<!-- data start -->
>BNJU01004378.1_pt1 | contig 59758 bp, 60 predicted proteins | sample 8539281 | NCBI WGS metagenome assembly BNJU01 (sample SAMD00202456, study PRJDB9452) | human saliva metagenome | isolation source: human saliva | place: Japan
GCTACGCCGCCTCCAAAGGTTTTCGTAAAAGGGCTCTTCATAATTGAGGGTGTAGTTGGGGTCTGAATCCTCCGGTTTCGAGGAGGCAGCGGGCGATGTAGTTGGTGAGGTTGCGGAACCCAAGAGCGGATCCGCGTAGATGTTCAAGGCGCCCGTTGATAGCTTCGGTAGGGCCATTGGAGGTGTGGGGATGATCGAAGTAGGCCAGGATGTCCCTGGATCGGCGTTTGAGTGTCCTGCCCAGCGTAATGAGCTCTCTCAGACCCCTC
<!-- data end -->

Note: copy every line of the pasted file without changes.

>BNJU01004378.1_pt1 | contig 59758 bp, 60 predicted proteins | sample 8539281 | NCBI WGS metagenome assembly BNJU01 (sample SAMD00202456, study PRJDB9452) | human saliva metagenome | isolation source: human saliva | place: Japan
GCTACGCCGCCTCCAAAGGTTTTCGTAAAAGGGCTCTTCATAATTGAGGGTGTAGTTGGGGTCTGAATCCTCCGGTTTCGAGGAGGCAGCGGGCGATGTAGTTGGTGAGGTTGCGGAACCCAAGAGCGGATCCGCGTAGATGTTCAAGGCGCCCGTTGATAGCTTCGGTAGGGCCATTGGAGGTGTGGGGATGATCGAAGTAGGCCAGGATGTCCCTGGATCGGCGTTTGAGTGTCCTGCCCAGCGTAATGAGCTCTCTCAGACCCCTC